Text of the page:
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TNO Holst Centre and the German Zentrum für Sonnenenergie- und Wasserstoff-Forschung (ZSW) will collaborate on developing next-generation Li-ion batteries for the European automotive industry. The collaboration will combine Holst Centre’s expertise in Thin Film Technology processes and equipment with ZSW’s expertise in battery materials and integration. Each institution will involve its local partners from the battery (manufacturing) chain and the automotive industry. The province of North Brabant and the German state of Baden-Württemberg are funding this cross-border research with about 3.4 million euros.

The progressive electrification of vehicles is necessary to meet the EU’s ambitious CO2 emission reduction targets. The development of batteries with greater storage capacity and especially longer life will help accelerate the adaptation of electric cars on the market. This project aims to improve battery performance by stabilizing critical interfaces in the Li-ion battery using thin film technology, for example by spatial Atomic Layer Deposition. TNO has more than 15 years of experience with this technology within Holst Centre and is connected to equipment manufacturers in the North Brabant region. ZSW contributes with its expertise in battery materials and integration, which is anchored in the German automotive battery chain. In addition, there is close cooperation with the Naturwissenschaftliches und Medizinisches Institut of the Universität Tübingen (NMI) for detailed material characterization.

Initial focus is on lithium

The project will initially focus on improving existing Li-ion batteries, due to the high short-term potential and immediate application of this existing technology. Due to the emergence of non-Lithium battery types, for example, sodium-ion batteries, these will be investigated in a second phase.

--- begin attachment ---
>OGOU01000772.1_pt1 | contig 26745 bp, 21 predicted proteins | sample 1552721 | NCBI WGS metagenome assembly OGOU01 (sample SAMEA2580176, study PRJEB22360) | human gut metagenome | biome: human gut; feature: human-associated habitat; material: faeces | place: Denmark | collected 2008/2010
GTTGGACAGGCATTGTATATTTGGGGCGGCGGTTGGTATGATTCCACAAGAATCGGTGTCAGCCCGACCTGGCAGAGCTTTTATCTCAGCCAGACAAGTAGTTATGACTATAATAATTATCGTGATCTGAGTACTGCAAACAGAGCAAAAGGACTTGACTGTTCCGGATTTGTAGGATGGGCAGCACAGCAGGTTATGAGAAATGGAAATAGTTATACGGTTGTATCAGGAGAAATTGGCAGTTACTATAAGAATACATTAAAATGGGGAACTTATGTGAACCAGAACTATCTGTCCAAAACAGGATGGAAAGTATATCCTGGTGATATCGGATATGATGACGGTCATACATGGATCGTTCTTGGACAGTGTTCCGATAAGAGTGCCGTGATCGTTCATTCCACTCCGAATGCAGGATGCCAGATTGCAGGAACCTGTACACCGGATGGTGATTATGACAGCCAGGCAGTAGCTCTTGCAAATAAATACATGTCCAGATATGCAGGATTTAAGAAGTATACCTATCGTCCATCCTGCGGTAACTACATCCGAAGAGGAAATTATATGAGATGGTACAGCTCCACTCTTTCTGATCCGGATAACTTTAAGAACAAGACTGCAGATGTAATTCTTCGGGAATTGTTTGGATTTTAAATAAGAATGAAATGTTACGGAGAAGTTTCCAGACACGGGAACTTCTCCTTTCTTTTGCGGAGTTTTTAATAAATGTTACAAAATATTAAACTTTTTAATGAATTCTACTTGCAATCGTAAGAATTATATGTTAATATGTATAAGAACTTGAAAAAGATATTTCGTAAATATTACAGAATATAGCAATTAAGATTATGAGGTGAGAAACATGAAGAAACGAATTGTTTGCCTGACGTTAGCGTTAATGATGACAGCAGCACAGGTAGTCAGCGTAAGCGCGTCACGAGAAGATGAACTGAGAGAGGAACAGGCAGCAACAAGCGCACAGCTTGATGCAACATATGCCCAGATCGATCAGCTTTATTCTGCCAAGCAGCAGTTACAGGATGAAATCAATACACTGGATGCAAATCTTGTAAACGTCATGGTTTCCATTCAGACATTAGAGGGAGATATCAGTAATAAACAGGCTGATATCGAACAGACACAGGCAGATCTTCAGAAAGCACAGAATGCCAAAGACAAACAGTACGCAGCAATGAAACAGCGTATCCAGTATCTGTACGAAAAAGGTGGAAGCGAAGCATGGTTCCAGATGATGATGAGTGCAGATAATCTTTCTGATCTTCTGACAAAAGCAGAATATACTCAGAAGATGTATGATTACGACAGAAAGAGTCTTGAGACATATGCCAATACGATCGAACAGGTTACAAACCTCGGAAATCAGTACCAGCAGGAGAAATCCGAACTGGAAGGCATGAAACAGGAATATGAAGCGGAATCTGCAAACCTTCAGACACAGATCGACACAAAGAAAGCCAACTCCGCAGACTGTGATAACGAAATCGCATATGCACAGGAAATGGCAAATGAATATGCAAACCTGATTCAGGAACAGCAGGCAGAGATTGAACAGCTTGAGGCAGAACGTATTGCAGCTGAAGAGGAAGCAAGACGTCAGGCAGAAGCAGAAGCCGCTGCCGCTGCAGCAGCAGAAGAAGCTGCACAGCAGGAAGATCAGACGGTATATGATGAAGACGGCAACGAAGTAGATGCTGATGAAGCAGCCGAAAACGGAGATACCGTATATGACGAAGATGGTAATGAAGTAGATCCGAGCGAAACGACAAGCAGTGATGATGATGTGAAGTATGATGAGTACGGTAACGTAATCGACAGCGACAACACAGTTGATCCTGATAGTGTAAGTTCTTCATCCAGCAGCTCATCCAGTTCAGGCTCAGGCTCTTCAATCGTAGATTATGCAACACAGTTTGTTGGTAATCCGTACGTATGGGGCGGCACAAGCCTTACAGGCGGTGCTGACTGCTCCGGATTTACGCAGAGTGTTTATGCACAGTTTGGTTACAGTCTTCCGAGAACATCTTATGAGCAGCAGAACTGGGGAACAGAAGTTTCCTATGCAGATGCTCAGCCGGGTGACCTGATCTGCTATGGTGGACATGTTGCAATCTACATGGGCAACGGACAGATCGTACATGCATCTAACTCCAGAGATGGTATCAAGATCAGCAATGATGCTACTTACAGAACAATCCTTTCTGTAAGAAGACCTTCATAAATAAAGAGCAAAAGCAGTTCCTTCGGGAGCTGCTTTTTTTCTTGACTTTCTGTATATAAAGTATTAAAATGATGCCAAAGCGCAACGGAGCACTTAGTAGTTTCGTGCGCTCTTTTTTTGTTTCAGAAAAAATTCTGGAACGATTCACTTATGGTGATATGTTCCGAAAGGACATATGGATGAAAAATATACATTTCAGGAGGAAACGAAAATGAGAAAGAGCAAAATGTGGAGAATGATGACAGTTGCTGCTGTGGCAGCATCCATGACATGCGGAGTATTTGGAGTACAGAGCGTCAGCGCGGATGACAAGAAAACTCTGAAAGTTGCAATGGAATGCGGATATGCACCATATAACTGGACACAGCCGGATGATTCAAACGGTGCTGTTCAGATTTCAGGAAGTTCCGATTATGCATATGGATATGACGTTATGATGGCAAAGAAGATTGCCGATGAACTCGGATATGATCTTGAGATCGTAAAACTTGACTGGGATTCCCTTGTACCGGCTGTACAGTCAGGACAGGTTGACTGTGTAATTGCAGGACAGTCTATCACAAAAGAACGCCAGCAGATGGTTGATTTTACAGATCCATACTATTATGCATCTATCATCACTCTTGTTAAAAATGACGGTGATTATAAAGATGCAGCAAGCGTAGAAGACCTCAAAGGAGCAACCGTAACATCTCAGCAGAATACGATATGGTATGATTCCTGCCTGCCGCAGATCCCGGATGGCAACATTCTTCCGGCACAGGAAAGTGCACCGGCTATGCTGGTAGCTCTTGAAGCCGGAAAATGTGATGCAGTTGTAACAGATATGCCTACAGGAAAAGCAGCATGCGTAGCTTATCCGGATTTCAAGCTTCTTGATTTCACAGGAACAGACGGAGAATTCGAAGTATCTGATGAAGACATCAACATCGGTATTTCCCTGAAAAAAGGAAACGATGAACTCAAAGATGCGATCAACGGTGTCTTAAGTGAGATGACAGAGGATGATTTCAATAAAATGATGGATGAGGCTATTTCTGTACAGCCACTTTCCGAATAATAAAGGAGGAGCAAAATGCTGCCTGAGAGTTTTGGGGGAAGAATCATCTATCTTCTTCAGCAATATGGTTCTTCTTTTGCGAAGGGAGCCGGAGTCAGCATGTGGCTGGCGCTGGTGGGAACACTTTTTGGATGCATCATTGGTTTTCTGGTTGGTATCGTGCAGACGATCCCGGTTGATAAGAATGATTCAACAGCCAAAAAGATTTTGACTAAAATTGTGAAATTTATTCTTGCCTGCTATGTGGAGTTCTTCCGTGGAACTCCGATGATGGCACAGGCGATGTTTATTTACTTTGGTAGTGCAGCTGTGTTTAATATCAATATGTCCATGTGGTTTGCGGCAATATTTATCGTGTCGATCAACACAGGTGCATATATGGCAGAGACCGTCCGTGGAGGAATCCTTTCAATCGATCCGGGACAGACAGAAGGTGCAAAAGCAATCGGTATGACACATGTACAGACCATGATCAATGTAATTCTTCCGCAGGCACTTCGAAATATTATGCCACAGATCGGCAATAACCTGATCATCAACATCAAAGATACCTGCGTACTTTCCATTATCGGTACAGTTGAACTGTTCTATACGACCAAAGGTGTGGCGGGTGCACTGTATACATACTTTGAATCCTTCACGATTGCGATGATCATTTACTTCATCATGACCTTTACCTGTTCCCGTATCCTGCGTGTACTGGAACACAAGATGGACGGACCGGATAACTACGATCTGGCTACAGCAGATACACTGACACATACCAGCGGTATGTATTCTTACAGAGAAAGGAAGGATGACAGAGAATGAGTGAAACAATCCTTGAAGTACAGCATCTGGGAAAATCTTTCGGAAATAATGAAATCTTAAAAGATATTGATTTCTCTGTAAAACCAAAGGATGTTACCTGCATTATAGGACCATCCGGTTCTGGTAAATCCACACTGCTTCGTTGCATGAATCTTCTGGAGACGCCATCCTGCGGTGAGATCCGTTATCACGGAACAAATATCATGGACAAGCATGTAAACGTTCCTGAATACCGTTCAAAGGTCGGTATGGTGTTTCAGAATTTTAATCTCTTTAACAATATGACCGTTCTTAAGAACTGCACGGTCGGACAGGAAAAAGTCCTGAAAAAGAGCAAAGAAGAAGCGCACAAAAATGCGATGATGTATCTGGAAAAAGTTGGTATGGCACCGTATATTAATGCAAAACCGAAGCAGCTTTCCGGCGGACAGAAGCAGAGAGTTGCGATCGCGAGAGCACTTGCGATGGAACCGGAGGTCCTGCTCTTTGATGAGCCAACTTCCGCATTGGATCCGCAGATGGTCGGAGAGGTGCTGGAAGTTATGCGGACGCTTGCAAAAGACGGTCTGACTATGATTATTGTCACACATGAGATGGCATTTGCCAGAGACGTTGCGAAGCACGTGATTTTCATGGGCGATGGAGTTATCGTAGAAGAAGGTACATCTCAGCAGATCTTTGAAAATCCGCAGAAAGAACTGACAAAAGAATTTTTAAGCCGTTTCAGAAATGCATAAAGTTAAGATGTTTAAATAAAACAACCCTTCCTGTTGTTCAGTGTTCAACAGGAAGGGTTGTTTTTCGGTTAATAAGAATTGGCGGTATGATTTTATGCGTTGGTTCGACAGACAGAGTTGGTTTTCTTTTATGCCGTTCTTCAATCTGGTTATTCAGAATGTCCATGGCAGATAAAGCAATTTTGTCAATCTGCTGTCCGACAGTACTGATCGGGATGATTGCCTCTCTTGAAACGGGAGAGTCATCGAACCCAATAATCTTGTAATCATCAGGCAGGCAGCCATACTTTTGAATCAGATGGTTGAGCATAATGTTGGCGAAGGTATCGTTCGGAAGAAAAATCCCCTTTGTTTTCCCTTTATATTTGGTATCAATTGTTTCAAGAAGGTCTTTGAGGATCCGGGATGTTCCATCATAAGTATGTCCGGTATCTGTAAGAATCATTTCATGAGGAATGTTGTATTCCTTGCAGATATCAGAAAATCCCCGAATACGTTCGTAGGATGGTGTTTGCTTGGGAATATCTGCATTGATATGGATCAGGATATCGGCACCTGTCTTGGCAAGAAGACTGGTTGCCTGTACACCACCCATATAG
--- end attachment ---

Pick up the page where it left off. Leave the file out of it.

A cross-border battery ecosystem

The project runs until the end of February 2025 and is intended to be the first step in a long-term relationship between the two research and development centers. It also sets the stage for establishing a cross-border battery ecosystem that aims to stimulate cooperation, economic activity, and employment in both regions.

Ton van Mol, director of TNO at Holst Centre sees his organization’s role as including expertise in thin film technology. “Our spatial Atomic Layer Deposition technology significantly improves the stability of next-generation Li-ion batteries, resulting in faster and higher charging capacity. Thanks to our expertise in thin film technology, this new generation of batteries will be much more stable. The technology can be seamlessly integrated into existing gigafactories and applied in large-scale production of battery cells in conjunction with electric vehicles.”

Margret Wohlfahrt-Mehrens, head of Electrochemical Materials Research, ZSW, adds: “It is high time to establish strong cross-border relationships and cooperation within the countries of the European Union. The development of lithium-ion batteries must be further accelerated to meet the European Union’s CO2 emission targets.”